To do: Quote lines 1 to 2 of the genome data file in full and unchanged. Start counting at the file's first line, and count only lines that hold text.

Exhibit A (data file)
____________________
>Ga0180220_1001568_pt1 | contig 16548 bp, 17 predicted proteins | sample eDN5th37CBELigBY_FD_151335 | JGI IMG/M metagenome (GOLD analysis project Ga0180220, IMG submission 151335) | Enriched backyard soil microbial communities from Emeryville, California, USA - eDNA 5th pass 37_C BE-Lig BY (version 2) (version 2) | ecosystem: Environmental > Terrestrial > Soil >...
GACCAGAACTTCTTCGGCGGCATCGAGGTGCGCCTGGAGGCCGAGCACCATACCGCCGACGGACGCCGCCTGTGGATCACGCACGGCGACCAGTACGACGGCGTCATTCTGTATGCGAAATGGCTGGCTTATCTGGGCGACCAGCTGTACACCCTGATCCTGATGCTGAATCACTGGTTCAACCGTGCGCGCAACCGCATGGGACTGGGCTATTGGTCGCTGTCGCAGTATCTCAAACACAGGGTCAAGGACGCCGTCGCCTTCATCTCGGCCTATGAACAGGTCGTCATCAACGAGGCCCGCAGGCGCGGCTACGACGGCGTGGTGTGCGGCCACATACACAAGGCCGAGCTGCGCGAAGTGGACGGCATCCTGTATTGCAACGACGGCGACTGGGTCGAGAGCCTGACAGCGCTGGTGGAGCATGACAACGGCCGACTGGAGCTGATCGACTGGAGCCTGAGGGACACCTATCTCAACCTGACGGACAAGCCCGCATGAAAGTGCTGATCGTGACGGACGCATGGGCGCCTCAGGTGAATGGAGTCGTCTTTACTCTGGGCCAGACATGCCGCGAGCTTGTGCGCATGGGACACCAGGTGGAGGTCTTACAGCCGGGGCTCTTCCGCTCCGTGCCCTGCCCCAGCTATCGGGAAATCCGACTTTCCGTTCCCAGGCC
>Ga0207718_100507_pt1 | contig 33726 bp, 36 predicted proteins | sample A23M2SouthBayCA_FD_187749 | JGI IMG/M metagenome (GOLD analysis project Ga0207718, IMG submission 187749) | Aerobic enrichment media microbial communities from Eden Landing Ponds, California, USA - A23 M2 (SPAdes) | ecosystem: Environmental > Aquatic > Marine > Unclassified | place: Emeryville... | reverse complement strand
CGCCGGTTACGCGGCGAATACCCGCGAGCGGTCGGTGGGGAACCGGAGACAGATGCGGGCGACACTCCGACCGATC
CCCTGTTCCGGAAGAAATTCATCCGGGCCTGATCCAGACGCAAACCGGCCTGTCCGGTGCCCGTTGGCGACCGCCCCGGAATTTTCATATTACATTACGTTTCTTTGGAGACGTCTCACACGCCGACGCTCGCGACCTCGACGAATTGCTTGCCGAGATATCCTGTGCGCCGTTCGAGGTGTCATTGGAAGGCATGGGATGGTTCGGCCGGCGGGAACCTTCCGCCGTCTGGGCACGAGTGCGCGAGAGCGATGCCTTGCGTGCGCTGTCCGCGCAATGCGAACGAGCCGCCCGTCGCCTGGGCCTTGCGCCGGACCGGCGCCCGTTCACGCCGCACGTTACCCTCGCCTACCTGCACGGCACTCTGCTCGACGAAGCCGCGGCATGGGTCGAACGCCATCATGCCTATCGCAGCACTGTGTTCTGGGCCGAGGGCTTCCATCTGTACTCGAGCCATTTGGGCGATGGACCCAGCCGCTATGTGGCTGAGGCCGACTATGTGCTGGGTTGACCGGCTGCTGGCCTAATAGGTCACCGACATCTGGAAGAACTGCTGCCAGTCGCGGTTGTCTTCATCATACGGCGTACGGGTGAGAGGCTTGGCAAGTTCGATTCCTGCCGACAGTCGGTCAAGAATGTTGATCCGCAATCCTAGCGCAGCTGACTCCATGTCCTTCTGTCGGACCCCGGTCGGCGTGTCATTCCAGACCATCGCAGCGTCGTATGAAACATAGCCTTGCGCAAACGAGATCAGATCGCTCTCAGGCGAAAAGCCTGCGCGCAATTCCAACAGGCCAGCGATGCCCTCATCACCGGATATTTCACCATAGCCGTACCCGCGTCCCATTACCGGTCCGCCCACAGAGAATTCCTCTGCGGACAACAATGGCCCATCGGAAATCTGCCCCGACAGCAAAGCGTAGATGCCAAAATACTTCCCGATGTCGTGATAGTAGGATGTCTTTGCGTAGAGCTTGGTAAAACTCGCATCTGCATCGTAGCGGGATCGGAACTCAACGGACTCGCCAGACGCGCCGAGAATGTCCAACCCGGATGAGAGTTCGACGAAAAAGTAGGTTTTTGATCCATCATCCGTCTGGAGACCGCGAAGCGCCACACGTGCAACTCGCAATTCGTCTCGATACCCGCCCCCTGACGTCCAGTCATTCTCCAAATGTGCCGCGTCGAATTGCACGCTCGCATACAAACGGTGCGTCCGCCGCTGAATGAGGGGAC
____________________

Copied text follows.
>Ga0180220_1001568_pt1 | contig 16548 bp, 17 predicted proteins | sample eDN5th37CBELigBY_FD_151335 | JGI IMG/M metagenome (GOLD analysis project Ga0180220, IMG submission 151335) | Enriched backyard soil microbial communities from Emeryville, California, USA - eDNA 5th pass 37_C BE-Lig BY (version 2) (version 2) | ecosystem: Environmental > Terrestrial > Soil >...
GACCAGAACTTCTTCGGCGGCATCGAGGTGCGCCTGGAGGCCGAGCACCATACCGCCGACGGACGCCGCCTGTGGATCACGCACGGCGACCAGTACGACGGCGTCATTCTGTATGCGAAATGGCTGGCTTATCTGGGCGACCAGCTGTACACCCTGATCCTGATGCTGAATCACTGGTTCAACCGTGCGCGCAACCGCATGGGACTGGGCTATTGGTCGCTGTCGCAGTATCTCAAACACAGGGTCAAGGACGCCGTCGCCTTCATCTCGGCCTATGAACAGGTCGTCATCAACGAGGCCCGCAGGCGCGGCTACGACGGCGTGGTGTGCGGCCACATACACAAGGCCGAGCTGCGCGAAGTGGACGGCATCCTGTATTGCAACGACGGCGACTGGGTCGAGAGCCTGACAGCGCTGGTGGAGCATGACAACGGCCGACTGGAGCTGATCGACTGGAGCCTGAGGGACACCTATCTCAACCTGACGGACAAGCCCGCATGAAAGTGCTGATCGTGACGGACGCATGGGCGCCTCAGGTGAATGGAGTCGTCTTTACTCTGGGCCAGACATGCCGCGAGCTTGTGCGCATGGGACACCAGGTGGAGGTCTTACAGCCGGGGCTCTTCCGCTCCGTGCCCTGCCCCAGCTATCGGGAAATCCGACTTTCCGTTCCCAGGCC